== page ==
Data Centre Cooling Air Conditioning Installation
Traditionally, there are two ways of cooling a data centre: air-based cooling and liquid-based cooling.
Data Centre Cooling Air Conditioning Installation is designed and installed by Power Continuity Systems Engineers.
Air-Based Data Centre Cooling Installation
The goal of a hot aisle/cold aisle configuration is to conserve energy and lower cooling costs by managing air flow.
In its simplest form, hot aisle/cold aisle data centre design involves lining up server racks in alternating rows with cold air intakes facing one way and hot air exhausts facing the other. Power Continuity Data Centre Installation experience is at your finger tips.
The most common method is air-based cooling, called ‘cold aisle/hot aisle’.
Essentially, separating cold air from the hot air.
Achieved by facing the cold sides away from the hot sides of each cabinet.
Separation creates a sort of convection system where the cabinets cool themselves.
But this does not always work.
Then data centre managers have to pump a larger amounts of cold air into the rooms.
This older, inefficient method has limitations, which is why many data centers are moving towards new innovations.
CRAC Unit Data Centre Cooling
A similar process is called ‘cold or hot air containment’.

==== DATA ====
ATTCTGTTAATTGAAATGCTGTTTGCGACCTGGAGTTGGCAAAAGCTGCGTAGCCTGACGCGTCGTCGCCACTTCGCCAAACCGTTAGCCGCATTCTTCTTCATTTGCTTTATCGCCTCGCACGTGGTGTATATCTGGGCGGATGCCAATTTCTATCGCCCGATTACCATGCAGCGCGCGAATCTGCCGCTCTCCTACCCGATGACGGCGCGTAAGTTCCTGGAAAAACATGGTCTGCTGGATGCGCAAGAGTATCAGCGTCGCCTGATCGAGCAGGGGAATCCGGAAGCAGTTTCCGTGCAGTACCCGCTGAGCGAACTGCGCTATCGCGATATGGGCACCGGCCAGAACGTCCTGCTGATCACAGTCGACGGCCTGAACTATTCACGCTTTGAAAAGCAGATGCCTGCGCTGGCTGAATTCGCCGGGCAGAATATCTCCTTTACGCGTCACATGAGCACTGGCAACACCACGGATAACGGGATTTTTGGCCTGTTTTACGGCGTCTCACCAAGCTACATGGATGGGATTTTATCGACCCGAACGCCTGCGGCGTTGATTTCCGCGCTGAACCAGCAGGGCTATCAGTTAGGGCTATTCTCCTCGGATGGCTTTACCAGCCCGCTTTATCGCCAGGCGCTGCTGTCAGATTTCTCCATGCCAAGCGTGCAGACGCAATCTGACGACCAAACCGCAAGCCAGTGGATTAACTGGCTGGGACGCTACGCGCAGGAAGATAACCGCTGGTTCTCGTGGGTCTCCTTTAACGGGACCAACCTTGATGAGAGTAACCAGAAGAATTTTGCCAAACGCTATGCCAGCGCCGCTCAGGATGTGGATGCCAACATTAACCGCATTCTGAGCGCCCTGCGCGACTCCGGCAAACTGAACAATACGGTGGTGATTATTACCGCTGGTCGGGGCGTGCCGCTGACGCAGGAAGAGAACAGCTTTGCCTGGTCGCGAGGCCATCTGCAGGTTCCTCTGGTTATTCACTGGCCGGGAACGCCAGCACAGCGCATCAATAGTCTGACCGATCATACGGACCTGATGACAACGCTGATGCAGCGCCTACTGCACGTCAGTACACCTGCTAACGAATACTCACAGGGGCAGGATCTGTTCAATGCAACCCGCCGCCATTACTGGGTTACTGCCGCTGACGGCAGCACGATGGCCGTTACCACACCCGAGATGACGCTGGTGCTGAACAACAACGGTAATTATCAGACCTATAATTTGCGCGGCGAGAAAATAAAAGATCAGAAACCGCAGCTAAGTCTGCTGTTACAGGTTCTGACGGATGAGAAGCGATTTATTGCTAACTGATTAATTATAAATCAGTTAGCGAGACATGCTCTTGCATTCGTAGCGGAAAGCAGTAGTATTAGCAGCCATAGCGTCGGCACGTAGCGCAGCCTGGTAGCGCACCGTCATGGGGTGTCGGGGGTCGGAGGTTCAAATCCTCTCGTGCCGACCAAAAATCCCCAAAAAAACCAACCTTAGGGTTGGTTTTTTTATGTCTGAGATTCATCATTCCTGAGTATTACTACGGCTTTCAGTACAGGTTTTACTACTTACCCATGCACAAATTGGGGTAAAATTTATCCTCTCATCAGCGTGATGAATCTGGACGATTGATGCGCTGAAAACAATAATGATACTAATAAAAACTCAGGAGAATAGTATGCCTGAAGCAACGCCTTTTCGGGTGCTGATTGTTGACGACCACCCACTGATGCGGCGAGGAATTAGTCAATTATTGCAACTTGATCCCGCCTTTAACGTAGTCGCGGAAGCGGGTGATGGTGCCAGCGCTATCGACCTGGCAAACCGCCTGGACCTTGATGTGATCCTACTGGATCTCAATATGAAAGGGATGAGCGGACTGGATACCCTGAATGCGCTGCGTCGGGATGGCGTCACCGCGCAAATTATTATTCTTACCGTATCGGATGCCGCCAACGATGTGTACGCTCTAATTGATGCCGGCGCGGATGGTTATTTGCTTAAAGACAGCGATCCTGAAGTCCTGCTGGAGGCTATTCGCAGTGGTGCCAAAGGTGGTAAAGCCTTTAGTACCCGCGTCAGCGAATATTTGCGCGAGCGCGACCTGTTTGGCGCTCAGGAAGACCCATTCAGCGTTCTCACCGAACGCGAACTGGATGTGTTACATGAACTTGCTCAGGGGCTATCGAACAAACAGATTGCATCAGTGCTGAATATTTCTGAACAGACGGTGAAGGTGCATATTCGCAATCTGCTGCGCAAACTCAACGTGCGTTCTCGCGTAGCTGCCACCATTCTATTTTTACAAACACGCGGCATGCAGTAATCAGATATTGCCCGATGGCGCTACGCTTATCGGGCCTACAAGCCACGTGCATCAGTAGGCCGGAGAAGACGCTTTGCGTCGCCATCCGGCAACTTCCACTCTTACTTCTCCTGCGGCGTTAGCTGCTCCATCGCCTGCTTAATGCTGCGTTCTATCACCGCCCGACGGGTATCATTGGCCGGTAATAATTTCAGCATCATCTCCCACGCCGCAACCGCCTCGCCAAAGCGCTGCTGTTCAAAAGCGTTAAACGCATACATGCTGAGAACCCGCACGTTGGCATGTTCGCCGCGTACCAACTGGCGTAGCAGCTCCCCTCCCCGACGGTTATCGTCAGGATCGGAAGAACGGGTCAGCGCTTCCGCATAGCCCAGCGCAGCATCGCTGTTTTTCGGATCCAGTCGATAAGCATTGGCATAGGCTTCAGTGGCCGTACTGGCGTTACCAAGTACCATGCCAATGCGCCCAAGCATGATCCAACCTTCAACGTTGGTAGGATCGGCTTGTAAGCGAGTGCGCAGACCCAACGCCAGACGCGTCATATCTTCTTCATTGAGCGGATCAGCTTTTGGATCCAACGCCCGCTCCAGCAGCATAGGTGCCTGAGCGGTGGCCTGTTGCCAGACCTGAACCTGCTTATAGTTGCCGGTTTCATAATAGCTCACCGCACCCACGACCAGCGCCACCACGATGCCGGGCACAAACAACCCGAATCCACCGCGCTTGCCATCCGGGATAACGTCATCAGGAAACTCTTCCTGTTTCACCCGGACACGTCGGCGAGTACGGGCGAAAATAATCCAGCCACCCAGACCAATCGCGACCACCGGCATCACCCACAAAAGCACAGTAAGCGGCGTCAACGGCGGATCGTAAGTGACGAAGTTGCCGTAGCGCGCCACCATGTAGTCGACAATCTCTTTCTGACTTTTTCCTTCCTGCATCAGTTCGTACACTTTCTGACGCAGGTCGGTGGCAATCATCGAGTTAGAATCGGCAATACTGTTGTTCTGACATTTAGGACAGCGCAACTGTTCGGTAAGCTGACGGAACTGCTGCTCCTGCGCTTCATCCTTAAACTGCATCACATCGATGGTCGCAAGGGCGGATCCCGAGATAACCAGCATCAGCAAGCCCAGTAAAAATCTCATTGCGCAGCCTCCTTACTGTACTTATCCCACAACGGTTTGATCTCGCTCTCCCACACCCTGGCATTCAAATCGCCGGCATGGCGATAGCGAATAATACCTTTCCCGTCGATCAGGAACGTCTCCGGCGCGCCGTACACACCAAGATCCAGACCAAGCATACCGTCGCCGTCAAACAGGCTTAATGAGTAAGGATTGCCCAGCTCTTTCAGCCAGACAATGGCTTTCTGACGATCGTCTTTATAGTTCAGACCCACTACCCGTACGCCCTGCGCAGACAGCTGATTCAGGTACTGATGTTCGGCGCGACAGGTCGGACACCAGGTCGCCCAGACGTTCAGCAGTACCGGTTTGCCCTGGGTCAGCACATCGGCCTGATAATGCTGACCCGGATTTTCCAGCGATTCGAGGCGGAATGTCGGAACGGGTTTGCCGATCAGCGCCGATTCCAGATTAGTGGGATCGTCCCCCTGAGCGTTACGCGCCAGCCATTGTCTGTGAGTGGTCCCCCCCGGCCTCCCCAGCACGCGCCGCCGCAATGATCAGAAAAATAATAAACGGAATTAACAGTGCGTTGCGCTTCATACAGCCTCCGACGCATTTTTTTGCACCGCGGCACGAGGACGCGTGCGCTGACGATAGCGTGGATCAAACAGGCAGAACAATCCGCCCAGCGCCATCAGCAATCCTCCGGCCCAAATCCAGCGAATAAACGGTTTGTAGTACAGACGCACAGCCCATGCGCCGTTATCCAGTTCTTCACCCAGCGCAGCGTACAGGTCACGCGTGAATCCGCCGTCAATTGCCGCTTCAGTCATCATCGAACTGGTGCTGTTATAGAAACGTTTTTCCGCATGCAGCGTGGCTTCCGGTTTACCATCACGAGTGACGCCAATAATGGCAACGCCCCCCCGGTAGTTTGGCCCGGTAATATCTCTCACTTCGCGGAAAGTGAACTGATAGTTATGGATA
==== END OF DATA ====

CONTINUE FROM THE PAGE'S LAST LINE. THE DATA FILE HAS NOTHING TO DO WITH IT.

CRAC focuses on improving the older cold aisle/hot aisle method by physically isolating and containing the servers>
By doing so, the hot and cold air does not mix.
Driving the air directly from the CRAC unit helps achieve this.
This method works fairly well, but it does have the issue of hot spots.
Heat Extraction Data Centre Cooling Installation
The last method in the territory of air-based cooling is in-rack heat extraction.
This method tries to achieve the same end goal of removing hot air, by having compressors and chillers built into the rack itself. According to Schneider Electric, both Hot Aisle Containment (HACS) and Cold Aisle Containment (CACS) can provide savings.
Hot aisle containment can provide 40% more savings than the Cold Aisle Containment.
CACS traps the cold air within the system letting the rest of the data center become a hot-air return.
While the HACS traps hot air and lets it leave through an exhaust system.
Liquid-Based Data Centre Cooling Installation
Water-cooled racks and servers are the first methods in liquid-based cooling.
This means, water cools the hot side of the cabinet, bringing the temperature down. Because water conducts electricity, the water never touches the actual components.
The water contained in basins, flow through pipes via cooling tower pumps.
That allows the water cooling to run alongside the server behind a barrier.
Cooler water helps bring down the temperature of the components inside.
On on hand, this method works well, on the other hand, the risk of leaks scares many data centre managers from implementation.
Liquid immersion cooling
Another option is the liquid-based cooling method known as liquid immersion cooling.
In this method, liquid coolant flows across the hot components of a server cooling it down. Fully emerging the servers into the fluid.
Performed by using a dielectric fluid.
This type of fluid does not conduct electricity but can damage components if not used properly
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